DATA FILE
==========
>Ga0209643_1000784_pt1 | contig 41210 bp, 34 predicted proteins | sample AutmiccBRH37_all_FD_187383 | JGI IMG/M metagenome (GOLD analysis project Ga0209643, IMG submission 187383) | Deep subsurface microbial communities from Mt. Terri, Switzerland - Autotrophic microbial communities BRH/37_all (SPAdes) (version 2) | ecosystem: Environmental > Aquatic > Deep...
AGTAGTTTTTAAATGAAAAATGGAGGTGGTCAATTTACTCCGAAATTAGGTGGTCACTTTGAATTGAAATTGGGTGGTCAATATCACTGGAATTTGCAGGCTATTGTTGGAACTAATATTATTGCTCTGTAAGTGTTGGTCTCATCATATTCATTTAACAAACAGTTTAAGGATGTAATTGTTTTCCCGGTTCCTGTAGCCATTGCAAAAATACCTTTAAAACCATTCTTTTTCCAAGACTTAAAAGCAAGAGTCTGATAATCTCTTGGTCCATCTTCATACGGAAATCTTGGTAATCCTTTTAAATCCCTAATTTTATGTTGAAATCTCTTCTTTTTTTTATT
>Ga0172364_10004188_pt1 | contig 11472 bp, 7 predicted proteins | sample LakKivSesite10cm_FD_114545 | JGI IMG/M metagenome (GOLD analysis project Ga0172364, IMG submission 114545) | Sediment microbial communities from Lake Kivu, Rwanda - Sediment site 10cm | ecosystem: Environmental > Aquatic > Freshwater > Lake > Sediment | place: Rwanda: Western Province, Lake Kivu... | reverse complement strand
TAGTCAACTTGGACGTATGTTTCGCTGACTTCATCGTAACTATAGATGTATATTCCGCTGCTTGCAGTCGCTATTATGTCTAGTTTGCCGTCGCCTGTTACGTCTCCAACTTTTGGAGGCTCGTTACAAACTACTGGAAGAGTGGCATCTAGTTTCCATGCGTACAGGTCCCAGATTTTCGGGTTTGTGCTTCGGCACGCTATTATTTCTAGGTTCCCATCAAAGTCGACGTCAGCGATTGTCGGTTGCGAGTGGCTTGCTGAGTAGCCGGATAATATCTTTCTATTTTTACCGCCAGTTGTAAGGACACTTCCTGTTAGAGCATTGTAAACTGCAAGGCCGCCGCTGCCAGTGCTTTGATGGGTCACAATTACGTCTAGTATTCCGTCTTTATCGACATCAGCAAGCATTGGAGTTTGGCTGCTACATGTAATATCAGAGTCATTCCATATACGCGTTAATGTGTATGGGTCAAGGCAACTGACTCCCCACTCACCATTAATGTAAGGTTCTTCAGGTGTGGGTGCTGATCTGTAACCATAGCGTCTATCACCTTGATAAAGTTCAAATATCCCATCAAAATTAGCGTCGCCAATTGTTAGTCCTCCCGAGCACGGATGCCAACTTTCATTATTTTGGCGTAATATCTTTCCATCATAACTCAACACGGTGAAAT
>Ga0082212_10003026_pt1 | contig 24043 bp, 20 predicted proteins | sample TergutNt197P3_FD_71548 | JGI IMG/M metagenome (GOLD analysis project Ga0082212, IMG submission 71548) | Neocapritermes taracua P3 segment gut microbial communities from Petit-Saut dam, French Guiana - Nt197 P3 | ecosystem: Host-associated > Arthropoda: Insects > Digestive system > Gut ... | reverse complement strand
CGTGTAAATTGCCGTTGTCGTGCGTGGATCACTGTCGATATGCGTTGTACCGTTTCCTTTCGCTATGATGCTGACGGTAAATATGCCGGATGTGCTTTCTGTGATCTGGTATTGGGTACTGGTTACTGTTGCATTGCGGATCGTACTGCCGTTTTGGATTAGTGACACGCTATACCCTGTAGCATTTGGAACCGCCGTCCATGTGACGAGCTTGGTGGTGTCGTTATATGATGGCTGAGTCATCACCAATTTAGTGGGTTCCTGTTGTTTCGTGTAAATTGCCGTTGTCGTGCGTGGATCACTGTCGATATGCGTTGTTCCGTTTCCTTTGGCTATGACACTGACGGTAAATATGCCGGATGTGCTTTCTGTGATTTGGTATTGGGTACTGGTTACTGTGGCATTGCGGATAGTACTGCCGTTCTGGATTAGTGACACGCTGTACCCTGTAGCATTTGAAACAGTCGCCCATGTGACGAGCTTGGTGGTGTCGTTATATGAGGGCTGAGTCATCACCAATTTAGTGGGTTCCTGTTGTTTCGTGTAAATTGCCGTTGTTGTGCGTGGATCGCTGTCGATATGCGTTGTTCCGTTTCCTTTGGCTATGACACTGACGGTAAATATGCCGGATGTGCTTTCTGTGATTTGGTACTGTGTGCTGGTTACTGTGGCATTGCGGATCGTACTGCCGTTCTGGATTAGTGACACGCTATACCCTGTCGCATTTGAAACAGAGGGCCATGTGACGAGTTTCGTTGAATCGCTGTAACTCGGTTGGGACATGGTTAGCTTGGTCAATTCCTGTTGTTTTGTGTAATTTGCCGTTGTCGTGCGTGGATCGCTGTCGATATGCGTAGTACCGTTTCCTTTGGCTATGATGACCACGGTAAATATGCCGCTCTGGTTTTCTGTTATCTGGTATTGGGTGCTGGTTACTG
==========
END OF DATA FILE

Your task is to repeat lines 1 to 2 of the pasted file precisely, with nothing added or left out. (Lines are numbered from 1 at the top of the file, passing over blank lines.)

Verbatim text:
>Ga0209643_1000784_pt1 | contig 41210 bp, 34 predicted proteins | sample AutmiccBRH37_all_FD_187383 | JGI IMG/M metagenome (GOLD analysis project Ga0209643, IMG submission 187383) | Deep subsurface microbial communities from Mt. Terri, Switzerland - Autotrophic microbial communities BRH/37_all (SPAdes) (version 2) | ecosystem: Environmental > Aquatic > Deep...
AGTAGTTTTTAAATGAAAAATGGAGGTGGTCAATTTACTCCGAAATTAGGTGGTCACTTTGAATTGAAATTGGGTGGTCAATATCACTGGAATTTGCAGGCTATTGTTGGAACTAATATTATTGCTCTGTAAGTGTTGGTCTCATCATATTCATTTAACAAACAGTTTAAGGATGTAATTGTTTTCCCGGTTCCTGTAGCCATTGCAAAAATACCTTTAAAACCATTCTTTTTCCAAGACTTAAAAGCAAGAGTCTGATAATCTCTTGGTCCATCTTCATACGGAAATCTTGGTAATCCTTTTAAATCCCTAATTTTATGTTGAAATCTCTTCTTTTTTTTATT